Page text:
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Mississippi Computer Crimes Laws

A computer crime is any crime that uses a computer or the Internet to defraud or harm another person or property. Computer crimes committed in Mississippi are investigated and prosecuted by the Cyber Crime Unit of the Mississippi Attorney General’s Office. The Cyber Crime Unit also provides training and public awareness on crimes that involve computers and the Internet. Because many of these crimes cross state boundaries, federal law enforcement and the U.S. Department of Justice are frequently also involved in these cases. Additionally, the local district attorney can also prosecute computer crimes.

The table below outlines the main computer crimes in Mississippi.

Code Section Mississippi Code Title 97: Crimes, Chapter 45: Computer Crimes & Identity Theft
Mental State For all crimes, a defendant must have a certain mental state. In legalese, this is known by the Latin “mens rea” or guilty mind. For computer crime laws in Mississippi, you must have intentionally committed the crime; accidentally damaging someone else’s computer isn’t enough.
Computer Crimes Mississippi law prohibits all of the following computer crimes:
  • Computer Fraud – accessing any computer, system, or network (including through the Internet, such as cloud-based networking) with the intent to defraud, obtain money, property, or services fraudulently, or to insert or attach a set of instructions in the computer, program, system, or network that’s intended to alter, damage, or destroy property or use services of that computer or network
  • Offenses Against Computer Users – Intentionally denying an authorized user, without his or her consent, full and effective use of a computer, system, network, or computer service OR disclosing to another, without the user’s consent, any passwords used to access a computer or system
  • Offenses Against Computer Equipment – Intentionally modifying or destroying, without consent, computer equipment or supplies used or intended to be used in a computer, system, or network
  • Offenses Against Intellectual Property – Intentionally destroying, modifying, or inserting intellectual property, without consent, OR disclosing, using, copying, taking, or accessing without consent intellectual property

If another crime was committed in the process, such as theft or burglary, you can also be charged with that crime.

A civil penalty of double the reasonable costs of the Attorney General’s Office, District Attorney’s Office, and police departments involved in investigating the computer crime will be assessed and the money will be divided among the agencies that worked on the case.

Penalty The penalty for all of the above computer crimes depends on the damages sustained by the victim or equipment, as follows:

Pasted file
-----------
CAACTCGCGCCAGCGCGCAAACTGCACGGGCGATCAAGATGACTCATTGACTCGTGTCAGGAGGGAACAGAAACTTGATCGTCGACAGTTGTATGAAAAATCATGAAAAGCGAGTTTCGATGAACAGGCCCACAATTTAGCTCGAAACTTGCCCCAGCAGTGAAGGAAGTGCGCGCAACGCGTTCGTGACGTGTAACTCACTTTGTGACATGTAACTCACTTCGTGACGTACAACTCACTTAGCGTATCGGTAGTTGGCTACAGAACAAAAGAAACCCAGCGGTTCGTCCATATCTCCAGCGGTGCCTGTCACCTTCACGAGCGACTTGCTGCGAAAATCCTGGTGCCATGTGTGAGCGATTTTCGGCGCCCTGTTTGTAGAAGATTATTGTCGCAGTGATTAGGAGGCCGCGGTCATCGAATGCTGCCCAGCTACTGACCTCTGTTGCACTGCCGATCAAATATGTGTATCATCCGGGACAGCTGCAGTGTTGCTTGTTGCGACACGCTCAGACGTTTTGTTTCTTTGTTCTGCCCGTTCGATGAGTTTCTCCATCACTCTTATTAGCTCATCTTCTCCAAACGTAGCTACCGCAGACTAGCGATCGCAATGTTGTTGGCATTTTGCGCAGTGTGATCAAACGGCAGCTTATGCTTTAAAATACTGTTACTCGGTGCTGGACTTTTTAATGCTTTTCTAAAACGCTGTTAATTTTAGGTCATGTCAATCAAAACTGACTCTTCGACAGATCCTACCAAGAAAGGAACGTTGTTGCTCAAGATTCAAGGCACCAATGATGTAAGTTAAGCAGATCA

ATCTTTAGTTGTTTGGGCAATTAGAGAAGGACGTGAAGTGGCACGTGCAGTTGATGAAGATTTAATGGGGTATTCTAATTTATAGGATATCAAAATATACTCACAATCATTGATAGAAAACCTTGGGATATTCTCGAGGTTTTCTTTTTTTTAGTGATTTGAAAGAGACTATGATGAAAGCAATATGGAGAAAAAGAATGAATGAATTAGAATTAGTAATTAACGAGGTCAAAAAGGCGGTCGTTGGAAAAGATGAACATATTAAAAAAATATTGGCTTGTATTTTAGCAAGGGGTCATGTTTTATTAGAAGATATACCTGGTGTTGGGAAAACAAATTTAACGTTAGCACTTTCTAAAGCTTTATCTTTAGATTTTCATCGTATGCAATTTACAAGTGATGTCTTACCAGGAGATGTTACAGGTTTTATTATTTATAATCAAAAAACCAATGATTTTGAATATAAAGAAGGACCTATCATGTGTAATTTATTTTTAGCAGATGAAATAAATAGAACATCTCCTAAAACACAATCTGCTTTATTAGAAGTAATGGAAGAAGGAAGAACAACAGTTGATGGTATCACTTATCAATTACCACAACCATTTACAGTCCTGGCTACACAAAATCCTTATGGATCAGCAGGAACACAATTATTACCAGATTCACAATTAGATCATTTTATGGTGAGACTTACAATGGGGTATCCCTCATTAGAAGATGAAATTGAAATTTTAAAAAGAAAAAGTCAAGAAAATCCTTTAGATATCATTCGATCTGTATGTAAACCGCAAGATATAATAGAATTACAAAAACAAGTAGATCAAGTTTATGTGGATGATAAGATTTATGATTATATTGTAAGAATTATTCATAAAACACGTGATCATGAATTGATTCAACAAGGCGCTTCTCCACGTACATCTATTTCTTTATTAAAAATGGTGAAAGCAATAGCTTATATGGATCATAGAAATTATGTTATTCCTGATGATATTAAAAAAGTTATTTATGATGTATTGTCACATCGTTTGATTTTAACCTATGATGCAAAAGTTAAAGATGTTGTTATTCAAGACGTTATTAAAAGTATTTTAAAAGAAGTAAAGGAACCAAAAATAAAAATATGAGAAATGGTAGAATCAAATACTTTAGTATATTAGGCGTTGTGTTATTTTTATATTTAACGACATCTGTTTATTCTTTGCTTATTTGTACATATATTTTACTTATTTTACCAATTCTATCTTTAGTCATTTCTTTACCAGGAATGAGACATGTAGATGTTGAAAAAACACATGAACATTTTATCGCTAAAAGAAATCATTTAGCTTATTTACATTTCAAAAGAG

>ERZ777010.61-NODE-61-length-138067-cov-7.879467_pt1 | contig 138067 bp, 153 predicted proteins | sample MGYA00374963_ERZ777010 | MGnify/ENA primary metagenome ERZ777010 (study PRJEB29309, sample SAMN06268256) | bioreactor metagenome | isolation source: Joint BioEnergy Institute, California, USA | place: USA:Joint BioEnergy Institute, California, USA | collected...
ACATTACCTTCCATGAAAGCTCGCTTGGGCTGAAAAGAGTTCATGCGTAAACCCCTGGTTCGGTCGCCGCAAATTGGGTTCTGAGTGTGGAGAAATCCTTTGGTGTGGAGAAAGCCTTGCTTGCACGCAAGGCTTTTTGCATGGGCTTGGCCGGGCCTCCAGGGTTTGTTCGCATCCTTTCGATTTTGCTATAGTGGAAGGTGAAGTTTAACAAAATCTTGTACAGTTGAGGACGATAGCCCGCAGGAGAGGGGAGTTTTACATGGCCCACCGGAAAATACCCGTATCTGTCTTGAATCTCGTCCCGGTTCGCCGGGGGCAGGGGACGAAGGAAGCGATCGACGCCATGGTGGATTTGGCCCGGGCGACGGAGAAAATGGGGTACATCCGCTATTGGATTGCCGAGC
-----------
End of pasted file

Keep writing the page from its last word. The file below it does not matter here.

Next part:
• If less than $1,000 in damage, a fine of not more than $1,000 and no more than 6 months in jail, if community-based treatment can’t be safely accomplished, or 1 year probation
    • After 3 or more convictions of at least $500 damage, a prison term of up to 3 years and a fine up to $2,000 can be imposed
  • For $1,000 to $5,000 of damage, a fine of up to $10,000 and imprisonment of up to 5 years is the penalty
  • For damage of $5,000 to $25,000, the punishment is a fine of up to $10,000 and imprisonment for up to 10 years
  • For $25,000 or more in damage, the fine is not more than $10,000 and at most 20 years in prison
Attempted Computer Crimes Attempted computer crimes aren’t considered crimes. For other crimes, like murder, you don’t have to succeed to be charged because attempt is still a crime.
Cyberstalking Abusers use all the tools they can to get to their victims. One way is using computers. It’s illegal in Mississippi to “cyberstalk” a victim by doing any of the following:

  • Use e-mail or other electronic communications to threaten physical harm to a person or his or her relatives, harm to the victim’s property, or to blackmail them
  • Send repeated communications to threaten or harass
  • Make false statements about the death, injury, or illness of a person’s family member to terrify or harass the victim
  • Permit a computer, phone, or other device under one’s control be used for this purpose
The penalty for cyberstalking is usually up to 2 years in prison and a $5,000 fine. However, if the abuser has a prior conviction, the offense is completed in violation of a restraining order, injunction, or probation or pretrial release condition, or a credible threat is communicated to the victim or his or her family or household member, the penalty is increased to 5 years in prison and a $10,000 fine.

It’s a defense that the communication was peaceable, nonthreatening activity intended to express political views or provide lawful information to others. This crime isn’t to impair constitutionally protected free speech.
Cyberbullying With new technology, comes new ways to commit old harms. Mississippi outlaws cyberbullying or posting messages on social media to cause injury to any person. This is a felony punished by up to 5 years imprisonment and at most a $10,000 fine.

Note: State laws change regularly, it’s best to conduct your own legal research to verify these laws or contact an experienced Mississippi criminal defense lawyer with any questions, especially if you’re charged with a computer-related crime.

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